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Clean Roads to Clean Air Program Wins TAC Environmental Achievement Award

Thursday, August 10, 2017

The City of Toronto has won the 2017 Transportation Association of Canada (TAC) Environmental Achievement Award for its Clean Roads to Clean Air Program.

The award, which recognizes exemplary contributions to the protection and enhancement of the environment or a particularly original solution to an environmental problem, was presented at the TAC Conference Monday Lunch in St. John’s on September 25, 2017.


Winner of the TAC Environmental Achievement Award: Vesna Stevanovic-Briatico, City of Toronto (centre); Paul Lafleche, TAC President (left); Don Boccabella, 3M Canada (right).


Toronto’s Transportation Services Division developed the Clean Roads to Clean Air (CRCA) Program in 2005.

“The program helped develop procedures and standards to evaluate the operational and environmental performance levels of various sweeper technologies, and created a framework for continual assessment and improvement of sweeping practices,” explains Vesna Stevanovic-Briatico, Transportation Coordinator, Operational Planning and Policy, City of Toronto.   

The CRCA Program defined a process that made it possible to obtain quantitative results of a street sweeper’s operational and environmental efficiency and provided the justification for acquiring environmentally efficient sweepers. This allowed the City to remove significant quantities of road dust and reduce the amount of airborne fine particulate matter from its roads year-round, by at least 21%.

A number of air quality monitoring and stormwater quality studies and tests were done to understand the at-nose level ambient air quality; the impact of street sweeping on particulate matter; silt loading found on roads in terms of quantity and quality; and the entrainment of dust during sweeping and passing vehicles. 

Having environmentally efficient sweepers helps protect green infrastructure built within the right-of-way.

“This is achieved by minimizing the displacement of road dust to adjacent boulevards where you might have permeable and porous surfaces needing to be cleaned,” adds Vesna. “Natural waterways are also protected by removing fine road dust and silt loading from the surface of the road and not allowing it to enter the catch basins.”  

A significant outcome of the program has been the development of two testing protocols which were adopted by the Environment Canada and Climate Change’s Environmental Technology Verification (ETV) Program.

Through the evaluation of a street sweeper’s environmental performance, Toronto has been able to:

  • Reduce airborne particulate matter which contributes to GHG emissions;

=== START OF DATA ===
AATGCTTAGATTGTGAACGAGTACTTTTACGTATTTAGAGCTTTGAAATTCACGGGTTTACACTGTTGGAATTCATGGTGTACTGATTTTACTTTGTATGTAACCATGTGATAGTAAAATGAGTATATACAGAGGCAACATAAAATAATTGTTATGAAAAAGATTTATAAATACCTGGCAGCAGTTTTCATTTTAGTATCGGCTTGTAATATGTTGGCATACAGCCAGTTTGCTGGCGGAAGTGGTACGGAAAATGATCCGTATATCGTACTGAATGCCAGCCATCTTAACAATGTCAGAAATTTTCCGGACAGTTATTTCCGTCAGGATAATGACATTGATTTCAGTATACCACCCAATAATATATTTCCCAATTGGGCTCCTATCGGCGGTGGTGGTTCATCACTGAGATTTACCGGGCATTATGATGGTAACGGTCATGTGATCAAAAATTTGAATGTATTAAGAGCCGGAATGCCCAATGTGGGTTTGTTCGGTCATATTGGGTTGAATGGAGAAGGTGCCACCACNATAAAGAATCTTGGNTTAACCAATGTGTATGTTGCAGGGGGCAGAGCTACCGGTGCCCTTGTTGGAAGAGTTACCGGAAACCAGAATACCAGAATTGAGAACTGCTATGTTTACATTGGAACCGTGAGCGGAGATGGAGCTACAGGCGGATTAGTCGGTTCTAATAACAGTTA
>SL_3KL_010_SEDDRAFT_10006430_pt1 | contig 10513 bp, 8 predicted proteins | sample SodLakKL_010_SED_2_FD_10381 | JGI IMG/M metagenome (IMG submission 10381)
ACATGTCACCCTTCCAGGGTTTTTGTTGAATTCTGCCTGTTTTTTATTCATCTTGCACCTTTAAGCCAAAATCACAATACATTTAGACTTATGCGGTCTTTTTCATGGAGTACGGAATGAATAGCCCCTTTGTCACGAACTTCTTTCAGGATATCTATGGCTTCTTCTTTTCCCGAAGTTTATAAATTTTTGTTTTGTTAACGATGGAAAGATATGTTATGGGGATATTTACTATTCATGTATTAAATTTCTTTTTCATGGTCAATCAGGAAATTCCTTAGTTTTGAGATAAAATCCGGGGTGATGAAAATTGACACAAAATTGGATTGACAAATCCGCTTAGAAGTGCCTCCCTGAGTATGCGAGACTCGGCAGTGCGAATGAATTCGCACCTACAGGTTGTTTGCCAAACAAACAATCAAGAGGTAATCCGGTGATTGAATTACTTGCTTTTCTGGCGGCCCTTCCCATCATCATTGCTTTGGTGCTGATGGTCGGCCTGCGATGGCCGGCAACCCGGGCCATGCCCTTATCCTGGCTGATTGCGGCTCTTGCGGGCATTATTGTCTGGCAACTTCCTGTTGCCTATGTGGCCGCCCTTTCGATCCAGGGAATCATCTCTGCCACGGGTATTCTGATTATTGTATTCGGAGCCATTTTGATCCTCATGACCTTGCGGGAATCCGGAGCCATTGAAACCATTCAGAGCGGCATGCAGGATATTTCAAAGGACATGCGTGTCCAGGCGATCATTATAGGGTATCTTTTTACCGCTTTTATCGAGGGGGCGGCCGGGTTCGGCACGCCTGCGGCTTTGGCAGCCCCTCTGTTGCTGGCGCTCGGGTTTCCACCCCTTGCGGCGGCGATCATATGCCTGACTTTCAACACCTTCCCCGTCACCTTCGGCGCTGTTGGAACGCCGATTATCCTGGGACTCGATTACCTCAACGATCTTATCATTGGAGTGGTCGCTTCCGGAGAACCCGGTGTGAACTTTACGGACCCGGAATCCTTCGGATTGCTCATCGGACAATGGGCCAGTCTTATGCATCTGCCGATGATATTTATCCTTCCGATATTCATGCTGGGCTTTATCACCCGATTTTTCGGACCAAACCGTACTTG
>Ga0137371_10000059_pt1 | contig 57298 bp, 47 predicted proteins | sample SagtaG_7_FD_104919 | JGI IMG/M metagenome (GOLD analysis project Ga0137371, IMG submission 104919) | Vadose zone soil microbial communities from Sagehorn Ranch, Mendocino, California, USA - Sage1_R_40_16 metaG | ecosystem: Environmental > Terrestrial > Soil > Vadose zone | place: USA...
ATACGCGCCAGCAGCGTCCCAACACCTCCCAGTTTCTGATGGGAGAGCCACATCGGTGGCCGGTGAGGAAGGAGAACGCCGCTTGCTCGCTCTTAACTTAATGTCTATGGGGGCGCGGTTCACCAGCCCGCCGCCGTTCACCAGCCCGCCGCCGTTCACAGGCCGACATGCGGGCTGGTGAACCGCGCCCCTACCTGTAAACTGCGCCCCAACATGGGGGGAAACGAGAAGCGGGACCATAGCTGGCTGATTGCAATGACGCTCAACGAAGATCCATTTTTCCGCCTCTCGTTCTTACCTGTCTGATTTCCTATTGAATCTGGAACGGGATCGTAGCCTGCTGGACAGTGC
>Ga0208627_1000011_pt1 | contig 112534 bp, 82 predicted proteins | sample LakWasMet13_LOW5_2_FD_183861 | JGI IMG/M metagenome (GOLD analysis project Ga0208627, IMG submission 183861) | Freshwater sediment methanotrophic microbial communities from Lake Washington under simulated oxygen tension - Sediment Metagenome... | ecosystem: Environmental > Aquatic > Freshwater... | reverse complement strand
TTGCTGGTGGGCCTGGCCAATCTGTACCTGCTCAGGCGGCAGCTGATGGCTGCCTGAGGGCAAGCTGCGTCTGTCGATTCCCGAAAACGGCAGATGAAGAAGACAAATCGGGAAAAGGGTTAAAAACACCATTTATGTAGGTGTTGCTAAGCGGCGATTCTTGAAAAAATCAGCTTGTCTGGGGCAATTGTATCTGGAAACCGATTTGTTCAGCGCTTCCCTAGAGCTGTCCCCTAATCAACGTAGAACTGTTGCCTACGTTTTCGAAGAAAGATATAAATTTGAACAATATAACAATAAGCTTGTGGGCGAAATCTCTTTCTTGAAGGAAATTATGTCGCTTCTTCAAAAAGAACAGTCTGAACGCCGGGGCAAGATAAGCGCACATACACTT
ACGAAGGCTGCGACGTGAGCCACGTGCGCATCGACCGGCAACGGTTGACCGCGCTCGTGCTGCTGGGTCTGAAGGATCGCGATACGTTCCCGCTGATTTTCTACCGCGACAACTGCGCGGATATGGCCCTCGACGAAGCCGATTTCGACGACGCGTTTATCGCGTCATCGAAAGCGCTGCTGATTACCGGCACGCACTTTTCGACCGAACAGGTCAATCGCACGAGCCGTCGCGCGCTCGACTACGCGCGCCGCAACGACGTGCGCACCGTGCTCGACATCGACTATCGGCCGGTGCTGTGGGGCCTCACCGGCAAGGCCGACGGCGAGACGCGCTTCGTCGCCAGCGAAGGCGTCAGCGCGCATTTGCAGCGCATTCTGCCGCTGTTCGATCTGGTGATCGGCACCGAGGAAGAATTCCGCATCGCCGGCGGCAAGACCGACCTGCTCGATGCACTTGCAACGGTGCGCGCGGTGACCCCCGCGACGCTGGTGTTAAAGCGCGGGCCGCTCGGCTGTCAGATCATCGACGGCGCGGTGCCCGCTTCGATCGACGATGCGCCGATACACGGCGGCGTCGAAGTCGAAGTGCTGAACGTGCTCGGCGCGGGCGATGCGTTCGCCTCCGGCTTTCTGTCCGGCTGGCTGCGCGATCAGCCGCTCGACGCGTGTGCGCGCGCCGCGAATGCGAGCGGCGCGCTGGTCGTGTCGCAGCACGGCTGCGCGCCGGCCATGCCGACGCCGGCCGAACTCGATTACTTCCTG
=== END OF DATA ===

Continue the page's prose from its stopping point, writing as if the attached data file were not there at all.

• Improve local air quality which has benefited the general health of City residents, workers and visitors, by reducing acute and chronic exposure of fine particulates;
  • Remove toxic loads from streets and ensure that particulate matter is significant reduced, resulting in improved stormwater quality and a reduction in the cost of stormwater treatment; and
  • Permit sweeping during smog days and sweeping year-round.

The sweeper industry has responded positively to Toronto’s testing protocols and have used their results to further improve the performance of their equipment. The Canadian ETV Program, under the license agreement with Environment Canada has also adopted Toronto’s testing protocols and provided third-party verification certificates of environmental and operational performance for various sweeper technologies.

“Including ETV certificates would allow jurisdictions to buy and operate best-in-class sweepers that have the highest operational, PM removal and entrainment efficiency,” notes Vesna. “This would contribute to cleaner roads, improved air quality and establish a best practice for the industry.”

Five other submissions for the award were also evaluated by a selection committee appointed by TAC’s Environment Council: Conservation Dogs to Detect Blanding’s Turtle Nests prior to Road Rehabilitation Activities (McIntoshPerry); Creation of the Bonshaw Hills Provincial Park and Protection of Provincially Owned Land (Prince Edward Island Transportation, Infrastructure and Energy); Mitissini Wooden Bridge (Stantec Consulting Ltd.); Restoring Fish Passage to a Tributary of the Saugeen River (MTO); and Wildlife Detection Systems (British Columbia Transportation and Infrastructure). 

A session based on the award featuring nominees will be held at the upcoming TAC Conference & Exhibition in September.